Quality, accessible, affordable child care contributes to the prosperity of Kansas today and tomorrow. This statement has never been more true than it is today — a conclusion supported by the significant economic and social disruptions related to child care that the Kansas business community experienced during and after the COVID-19 pandemic.
You can probably think of a family or two in your community who has struggled to access child care. This problem affects tens of thousands of Kansans — and limits their ability to participate in the workforce. In many cases, a parent chooses to exit the workforce to care for their child.
Some parents move to part-time work. Others simply don’t have the option to quit or reduce their hours, which results in rising absenteeism, lost productivity, and high turnover rates for employers. In fact, Bipartisan Policy Center estimates that Kansas faces a long-term economic loss of $2.2 to 3.3 billion dollars due to the lack of child care options in our state.
Child Care is a Two-Generation Workforce Issue
It’s crucial for our current workforce and economic recovery. And, since the release of the recent post-COVID standardized test scores across the nation, we’ve seen that the issue is also critical for the workforce of tomorrow. That future is less than two decades away, since the majority of today’s young children will enter the workforce in their late teens or early 20s.
Numerous studies over the past four decades have proven that the first five years of a child’s life are crucial to their literacy, numeracy, communication, and social-emotional skills; all are building blocks for their K-12 educational journey and key indicators of their ability to become engaged citizens who are prepared for their future jobs.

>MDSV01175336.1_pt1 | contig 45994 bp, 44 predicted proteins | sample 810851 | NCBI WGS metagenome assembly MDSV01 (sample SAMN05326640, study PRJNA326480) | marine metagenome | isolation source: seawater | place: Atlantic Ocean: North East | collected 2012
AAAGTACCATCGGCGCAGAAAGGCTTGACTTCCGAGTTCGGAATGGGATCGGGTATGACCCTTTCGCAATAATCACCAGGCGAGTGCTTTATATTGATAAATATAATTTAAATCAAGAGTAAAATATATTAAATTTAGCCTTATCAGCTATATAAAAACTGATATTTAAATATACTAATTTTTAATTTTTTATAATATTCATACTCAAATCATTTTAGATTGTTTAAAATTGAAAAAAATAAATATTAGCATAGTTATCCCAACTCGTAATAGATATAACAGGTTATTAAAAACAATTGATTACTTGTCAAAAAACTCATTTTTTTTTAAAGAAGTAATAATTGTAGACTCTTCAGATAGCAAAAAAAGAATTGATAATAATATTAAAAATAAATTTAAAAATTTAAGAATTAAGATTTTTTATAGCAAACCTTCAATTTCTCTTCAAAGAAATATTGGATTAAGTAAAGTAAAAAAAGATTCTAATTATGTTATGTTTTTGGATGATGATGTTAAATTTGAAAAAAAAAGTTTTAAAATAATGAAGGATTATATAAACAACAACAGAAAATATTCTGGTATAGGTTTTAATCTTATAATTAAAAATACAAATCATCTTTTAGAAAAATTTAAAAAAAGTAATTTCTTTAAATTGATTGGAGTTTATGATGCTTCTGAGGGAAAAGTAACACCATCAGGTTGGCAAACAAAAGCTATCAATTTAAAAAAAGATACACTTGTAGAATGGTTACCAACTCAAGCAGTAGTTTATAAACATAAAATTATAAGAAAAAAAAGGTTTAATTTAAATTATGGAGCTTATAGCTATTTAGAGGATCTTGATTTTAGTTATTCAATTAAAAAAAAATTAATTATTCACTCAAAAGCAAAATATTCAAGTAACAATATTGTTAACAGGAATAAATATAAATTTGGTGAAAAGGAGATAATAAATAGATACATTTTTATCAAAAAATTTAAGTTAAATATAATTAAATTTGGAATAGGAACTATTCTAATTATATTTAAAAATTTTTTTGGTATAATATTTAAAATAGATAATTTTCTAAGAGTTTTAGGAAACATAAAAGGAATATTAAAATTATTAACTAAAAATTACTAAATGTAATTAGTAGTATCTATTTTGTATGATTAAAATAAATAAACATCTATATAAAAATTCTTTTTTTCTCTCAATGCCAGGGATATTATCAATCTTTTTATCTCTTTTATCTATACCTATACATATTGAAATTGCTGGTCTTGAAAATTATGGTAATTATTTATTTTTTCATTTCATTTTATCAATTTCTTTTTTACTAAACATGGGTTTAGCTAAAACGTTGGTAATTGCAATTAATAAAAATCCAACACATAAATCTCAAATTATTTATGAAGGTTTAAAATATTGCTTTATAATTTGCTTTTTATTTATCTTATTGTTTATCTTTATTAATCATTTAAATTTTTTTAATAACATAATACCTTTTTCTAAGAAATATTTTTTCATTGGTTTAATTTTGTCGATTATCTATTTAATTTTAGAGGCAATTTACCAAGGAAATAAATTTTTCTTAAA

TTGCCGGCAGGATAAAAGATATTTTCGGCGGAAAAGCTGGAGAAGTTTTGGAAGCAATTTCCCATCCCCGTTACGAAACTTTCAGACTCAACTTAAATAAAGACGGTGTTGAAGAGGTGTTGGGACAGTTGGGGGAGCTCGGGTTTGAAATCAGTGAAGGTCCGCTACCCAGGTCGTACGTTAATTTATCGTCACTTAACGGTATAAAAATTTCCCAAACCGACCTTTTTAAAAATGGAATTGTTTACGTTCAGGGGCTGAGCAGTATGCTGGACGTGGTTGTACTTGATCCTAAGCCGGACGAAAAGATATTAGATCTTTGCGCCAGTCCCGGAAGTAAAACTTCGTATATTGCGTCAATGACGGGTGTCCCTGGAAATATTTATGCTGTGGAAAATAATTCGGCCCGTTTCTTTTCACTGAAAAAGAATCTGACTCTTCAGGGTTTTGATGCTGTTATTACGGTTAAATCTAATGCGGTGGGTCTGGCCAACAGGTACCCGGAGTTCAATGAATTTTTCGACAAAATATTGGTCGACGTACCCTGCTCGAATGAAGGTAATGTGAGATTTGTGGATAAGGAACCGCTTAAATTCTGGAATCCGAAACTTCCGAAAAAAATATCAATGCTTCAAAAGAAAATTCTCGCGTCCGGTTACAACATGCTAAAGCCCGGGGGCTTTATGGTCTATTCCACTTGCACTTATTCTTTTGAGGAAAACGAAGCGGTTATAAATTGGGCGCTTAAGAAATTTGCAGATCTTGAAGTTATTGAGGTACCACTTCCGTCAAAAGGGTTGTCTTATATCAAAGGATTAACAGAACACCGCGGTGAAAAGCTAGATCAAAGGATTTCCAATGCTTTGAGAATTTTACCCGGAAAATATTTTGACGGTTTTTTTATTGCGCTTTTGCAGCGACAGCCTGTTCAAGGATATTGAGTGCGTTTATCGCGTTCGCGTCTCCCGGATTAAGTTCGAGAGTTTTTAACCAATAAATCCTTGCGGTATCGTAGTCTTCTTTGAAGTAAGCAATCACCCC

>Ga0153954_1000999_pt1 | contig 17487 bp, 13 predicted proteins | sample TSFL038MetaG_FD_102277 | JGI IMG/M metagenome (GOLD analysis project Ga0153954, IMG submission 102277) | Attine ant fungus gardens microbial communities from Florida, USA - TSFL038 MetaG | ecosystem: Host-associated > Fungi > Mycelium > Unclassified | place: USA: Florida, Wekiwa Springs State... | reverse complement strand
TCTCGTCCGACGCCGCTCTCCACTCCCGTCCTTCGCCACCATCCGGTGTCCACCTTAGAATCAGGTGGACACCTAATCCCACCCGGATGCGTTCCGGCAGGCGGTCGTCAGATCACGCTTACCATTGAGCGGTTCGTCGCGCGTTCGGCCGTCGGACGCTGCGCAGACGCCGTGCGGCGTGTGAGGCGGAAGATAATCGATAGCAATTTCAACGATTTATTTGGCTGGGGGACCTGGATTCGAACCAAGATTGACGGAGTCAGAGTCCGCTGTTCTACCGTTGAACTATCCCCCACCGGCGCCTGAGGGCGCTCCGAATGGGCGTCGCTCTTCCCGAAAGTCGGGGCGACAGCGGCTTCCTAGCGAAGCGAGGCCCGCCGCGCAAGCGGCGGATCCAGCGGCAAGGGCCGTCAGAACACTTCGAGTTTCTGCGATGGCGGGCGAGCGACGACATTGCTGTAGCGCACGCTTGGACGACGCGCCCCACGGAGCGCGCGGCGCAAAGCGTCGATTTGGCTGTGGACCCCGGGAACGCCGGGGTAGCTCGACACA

Quality Care is at the Heart of the Issue
At the heart of this issue is access to quality child care, where safety and learning are priorities. Child Care Aware® of Kansas estimates that the desired capacity of child care providers in the state meets only 49% of the potential demand. That boils down to a need for more than 85,000 additional child care slots to meet the demands of families across the state. Unfortunately, we’re trending in the wrong direction. Since 2020, Kansas has lost 344 licensed child care facilities.
As you can imagine, the gap between capacity and demand has a big impact on working parents, especially mothers. According to a recent U.S. Chamber of Commerce study, women are participating in the labor force at the lowest rate since the 1970s. In the spring of 2020, 3.5 million mothers left their jobs, driving the labor force participation rate for working moms down from around 70% to 55% nationally.
Now, more than ever, we need to continue to work toward unique solutions, mitigate burdensome regulations, and invest in private/public partnerships geared toward strengthening the future success of our children and our state.